Comparisons like these are hard not to adore.
Take what some claim as the first computer, built some 2000 years ago by the Greeks…
Just what was it capable of?
Oh, you’d be surprised!
(PhysOrg.com) — It’s known as the Antikythera mechanism, a metal gear driven device found over a century ago on a sunken Roman ship, near the island of Antikythera, that for just as many years has had scientists analyzing, scratching their heads and offering suggestions as to its purpose.
Some have called the device the first analog computer; other’s the first mechanical computing device. Either way, the device very clearly demonstrates that the Greeks of 150 to 100 BCE knew far more about gears and calculating machines than had been thought possible just a decade or so ago.
After careful analysis with an x-ray tomography machine which allowed the device to be seen as a series of slices that could then be used to see all the way through the mechanism slice by slice (as is done with the same machine when analyzing organs inside a living human being) researchers, particularly Michael Wright, now of Imperial College, London, have come to believe they have almost a full understanding of what the machines was built to do; and that, was to calculate the position of celestial bodies.
Wright has even built (completed in 2006) what he believes to be an almost exact replica of the device.
If modern research is correct, the device worked by hand cranking a main dial to display a chosen date, causing the wheels and gears inside to display (via tabs on separate dials) the position of the sun, moon, and the five known planets at that time, for that date; a mechanical and technical feat that would not be seen again until the fourteenth century in Europe with precision clocks.
Also, some of the early research showed that the device actually used special gears to account for the elliptical shape of the moon’s orbit to account for what appeared to be a speed up and slow down as the moon moved around the Earth.
Now James Evans and his colleagues at the University of Puget Sound in Washington State, have shown that instead of trying to use the same kind of gear mechanism to account for the elliptical path the Earth takes around the sun, and subsequent apparent changes in speed, the inventor of the device may have taken a different tack, and that was to stretch or distort the zodiac on the dial face to change the width of the spaces on the face to make up for the slightly different amount of time that is represented as the hand moves around the face. [Read More]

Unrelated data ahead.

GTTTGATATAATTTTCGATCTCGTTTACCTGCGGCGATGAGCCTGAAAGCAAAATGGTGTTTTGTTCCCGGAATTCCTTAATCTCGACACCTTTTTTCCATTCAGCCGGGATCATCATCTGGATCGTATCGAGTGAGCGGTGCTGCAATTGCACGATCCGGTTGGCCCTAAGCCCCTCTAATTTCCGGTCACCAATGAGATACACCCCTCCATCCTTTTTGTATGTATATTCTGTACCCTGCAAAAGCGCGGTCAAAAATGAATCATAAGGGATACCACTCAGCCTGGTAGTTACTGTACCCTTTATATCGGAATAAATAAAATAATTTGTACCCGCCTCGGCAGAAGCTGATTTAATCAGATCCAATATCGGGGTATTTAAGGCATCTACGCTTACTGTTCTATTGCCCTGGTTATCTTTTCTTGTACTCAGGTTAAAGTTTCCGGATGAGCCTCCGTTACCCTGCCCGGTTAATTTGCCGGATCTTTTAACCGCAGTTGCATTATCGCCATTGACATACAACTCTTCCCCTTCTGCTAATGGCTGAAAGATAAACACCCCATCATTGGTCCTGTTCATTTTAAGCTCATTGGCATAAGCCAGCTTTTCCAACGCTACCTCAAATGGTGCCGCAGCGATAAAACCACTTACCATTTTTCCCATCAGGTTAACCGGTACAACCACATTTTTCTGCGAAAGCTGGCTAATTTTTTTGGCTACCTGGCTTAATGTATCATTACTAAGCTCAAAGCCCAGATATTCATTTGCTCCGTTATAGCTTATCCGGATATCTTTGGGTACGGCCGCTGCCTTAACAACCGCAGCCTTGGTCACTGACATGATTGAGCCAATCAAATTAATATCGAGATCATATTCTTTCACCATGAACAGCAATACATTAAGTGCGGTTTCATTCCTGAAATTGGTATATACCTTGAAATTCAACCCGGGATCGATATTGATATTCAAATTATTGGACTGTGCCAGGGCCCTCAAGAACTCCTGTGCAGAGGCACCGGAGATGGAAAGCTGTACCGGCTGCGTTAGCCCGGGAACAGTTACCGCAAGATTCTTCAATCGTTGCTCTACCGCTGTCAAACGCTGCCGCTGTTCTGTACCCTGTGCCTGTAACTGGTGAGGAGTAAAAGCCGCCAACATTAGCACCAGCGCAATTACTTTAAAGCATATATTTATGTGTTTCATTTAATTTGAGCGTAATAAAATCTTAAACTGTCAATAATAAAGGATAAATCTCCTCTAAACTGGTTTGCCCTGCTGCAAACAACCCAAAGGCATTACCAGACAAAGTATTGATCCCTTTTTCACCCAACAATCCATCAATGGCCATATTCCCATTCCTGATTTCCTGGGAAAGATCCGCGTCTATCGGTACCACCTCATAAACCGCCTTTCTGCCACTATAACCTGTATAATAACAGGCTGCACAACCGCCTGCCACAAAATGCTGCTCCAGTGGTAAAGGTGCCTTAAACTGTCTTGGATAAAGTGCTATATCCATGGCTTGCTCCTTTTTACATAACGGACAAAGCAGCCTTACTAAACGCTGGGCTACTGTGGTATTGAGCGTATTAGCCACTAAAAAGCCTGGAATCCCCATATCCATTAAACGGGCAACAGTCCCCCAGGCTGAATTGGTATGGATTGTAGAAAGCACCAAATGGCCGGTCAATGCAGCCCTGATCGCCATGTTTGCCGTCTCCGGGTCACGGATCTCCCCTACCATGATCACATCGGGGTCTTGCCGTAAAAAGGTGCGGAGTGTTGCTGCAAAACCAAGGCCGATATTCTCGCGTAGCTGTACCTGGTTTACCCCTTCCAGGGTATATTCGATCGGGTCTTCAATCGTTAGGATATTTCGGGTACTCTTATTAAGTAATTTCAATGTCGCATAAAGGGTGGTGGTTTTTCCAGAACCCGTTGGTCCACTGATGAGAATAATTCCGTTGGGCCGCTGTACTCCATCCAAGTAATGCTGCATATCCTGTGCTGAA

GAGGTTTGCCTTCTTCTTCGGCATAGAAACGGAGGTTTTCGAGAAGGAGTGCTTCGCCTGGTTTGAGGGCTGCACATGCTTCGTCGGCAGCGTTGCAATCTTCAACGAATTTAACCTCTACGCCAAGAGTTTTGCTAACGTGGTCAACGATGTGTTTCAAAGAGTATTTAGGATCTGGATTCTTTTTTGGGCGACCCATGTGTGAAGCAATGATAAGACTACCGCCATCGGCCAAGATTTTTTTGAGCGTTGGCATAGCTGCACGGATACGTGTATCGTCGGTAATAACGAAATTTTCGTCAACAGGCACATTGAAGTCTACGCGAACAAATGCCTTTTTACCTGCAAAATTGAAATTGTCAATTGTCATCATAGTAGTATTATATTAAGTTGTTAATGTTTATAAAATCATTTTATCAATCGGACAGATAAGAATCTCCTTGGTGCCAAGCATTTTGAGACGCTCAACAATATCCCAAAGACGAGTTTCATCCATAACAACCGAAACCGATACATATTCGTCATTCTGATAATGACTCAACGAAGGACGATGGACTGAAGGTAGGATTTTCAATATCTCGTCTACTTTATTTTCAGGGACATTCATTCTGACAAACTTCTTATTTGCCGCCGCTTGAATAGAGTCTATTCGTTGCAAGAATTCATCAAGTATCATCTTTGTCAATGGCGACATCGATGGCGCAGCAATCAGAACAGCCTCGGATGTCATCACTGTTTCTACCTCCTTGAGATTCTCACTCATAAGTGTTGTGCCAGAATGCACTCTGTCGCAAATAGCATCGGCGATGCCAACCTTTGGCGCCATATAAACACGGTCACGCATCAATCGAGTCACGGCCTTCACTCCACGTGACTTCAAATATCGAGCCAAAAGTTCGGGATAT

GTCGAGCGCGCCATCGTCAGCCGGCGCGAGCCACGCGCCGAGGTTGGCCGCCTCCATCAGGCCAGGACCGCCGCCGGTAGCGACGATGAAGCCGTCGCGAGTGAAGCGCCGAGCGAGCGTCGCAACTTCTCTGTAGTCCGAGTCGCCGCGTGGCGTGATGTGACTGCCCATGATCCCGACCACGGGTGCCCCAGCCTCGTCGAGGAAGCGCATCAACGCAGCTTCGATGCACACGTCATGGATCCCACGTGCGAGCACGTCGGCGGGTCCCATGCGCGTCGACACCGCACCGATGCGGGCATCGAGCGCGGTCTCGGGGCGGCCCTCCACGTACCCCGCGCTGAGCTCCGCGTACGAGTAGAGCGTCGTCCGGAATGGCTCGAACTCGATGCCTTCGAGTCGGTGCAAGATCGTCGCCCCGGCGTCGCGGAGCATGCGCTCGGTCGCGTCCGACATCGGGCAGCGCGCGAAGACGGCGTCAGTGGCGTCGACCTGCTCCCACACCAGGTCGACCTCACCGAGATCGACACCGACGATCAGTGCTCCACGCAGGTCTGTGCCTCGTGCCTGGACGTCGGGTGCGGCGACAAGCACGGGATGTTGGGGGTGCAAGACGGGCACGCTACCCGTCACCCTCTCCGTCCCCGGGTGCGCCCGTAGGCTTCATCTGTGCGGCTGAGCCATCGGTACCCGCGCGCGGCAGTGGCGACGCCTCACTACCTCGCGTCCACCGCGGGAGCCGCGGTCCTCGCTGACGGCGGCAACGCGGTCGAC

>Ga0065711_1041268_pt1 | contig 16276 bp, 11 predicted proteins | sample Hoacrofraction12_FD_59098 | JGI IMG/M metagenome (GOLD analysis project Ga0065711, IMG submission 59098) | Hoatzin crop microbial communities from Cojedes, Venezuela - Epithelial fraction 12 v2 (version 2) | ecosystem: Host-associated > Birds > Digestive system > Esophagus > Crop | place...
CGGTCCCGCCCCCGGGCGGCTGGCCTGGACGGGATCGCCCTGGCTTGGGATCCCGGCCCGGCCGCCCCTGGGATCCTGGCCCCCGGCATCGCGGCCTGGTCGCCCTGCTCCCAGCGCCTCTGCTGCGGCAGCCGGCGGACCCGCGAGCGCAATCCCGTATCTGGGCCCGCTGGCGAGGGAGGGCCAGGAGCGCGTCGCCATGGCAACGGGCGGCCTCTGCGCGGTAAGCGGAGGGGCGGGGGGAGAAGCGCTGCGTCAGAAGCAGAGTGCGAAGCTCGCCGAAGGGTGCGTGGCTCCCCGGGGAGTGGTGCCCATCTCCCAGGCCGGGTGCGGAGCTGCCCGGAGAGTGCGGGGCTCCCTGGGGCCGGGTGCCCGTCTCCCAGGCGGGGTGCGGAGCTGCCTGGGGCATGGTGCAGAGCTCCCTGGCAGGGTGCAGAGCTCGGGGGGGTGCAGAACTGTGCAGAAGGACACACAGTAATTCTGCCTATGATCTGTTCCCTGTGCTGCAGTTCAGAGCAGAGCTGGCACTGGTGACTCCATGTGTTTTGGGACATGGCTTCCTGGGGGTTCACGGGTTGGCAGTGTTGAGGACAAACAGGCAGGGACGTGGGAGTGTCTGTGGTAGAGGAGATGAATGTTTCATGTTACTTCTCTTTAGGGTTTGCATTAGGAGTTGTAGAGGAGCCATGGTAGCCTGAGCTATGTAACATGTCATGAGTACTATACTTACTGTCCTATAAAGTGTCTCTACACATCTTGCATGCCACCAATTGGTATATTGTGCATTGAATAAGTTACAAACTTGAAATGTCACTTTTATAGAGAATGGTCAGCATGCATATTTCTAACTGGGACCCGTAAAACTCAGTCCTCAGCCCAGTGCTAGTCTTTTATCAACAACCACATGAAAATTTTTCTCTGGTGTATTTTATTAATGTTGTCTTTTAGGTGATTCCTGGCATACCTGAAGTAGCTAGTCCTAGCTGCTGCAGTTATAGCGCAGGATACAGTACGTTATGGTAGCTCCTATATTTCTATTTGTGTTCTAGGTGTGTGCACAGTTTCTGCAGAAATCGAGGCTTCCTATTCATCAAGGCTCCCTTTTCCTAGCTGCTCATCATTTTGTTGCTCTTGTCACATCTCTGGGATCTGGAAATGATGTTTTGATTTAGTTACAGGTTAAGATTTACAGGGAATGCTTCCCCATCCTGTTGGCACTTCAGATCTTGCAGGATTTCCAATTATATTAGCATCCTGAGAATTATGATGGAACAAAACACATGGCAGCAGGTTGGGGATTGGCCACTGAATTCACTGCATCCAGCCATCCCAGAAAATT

And now contrast it to the new Predator object-tracking software that tracks, recognizes, amends and learns that has been created thanks to a brilliant young man, utilizing today’s technology.
Zdenek Kalal’s Predator object-tracking software is almost uncanny. Show anything to its all-seeing camera eye, and it will quickly learn to recognize it and then track it, whether it fades into the distance, hides amongst other similar objects or — in the case of faces turns sideways.
It really lives up to its name, reminding us of the Predator’s HUD-enhanced vision in the movie of the same name.
Kalal is a Ph.D. student at the University of Surrey in England, researching projects that make computers see. His Predator algorithm is both fast and powerful.
After telling it what to look for (by dragging a box over the onscreen image) the Predator gets to work. Within seconds it can recognize patterns, objects and faces and track them as they shrink, grow and rotate. When Kalal hides from the camera and holds up a sheet of paper with his photo among a patchwork of thumbnails, Predator picks his face out immediately.
Keep watching past the credits and you’ll see plenty of other uses, such as tracking individual animals for research, and chasing cars and people across multiple security cameras. It’s not hard to imagine more.
Remember the assassination of Mahmoud Al-Mabhouh in Dubai last year? The Dubai authorities tracked the assassins — probably Israeli Mossad agents — across hours and hours of city-wide security footage. Predator would likely make that a lot easier. [Read More]
Easier or scarier? Hard to say which is the better descriptor.
Yep, these two?
Just within a ‘stones throw’, eh?
How far we’ve come – Breathtaking!
But even as amazing as the new advancements are…
A question comes to mind: Which of these two, do you think, will be the one more revered by future historians and which one will become the forgotten technological relic by our upcoming ancestors?
Yes, you know the answer.
Interesting how that works out, isn’t it?
Even as amazing as they are…
Today’s advancements cannot hold a candle to our past.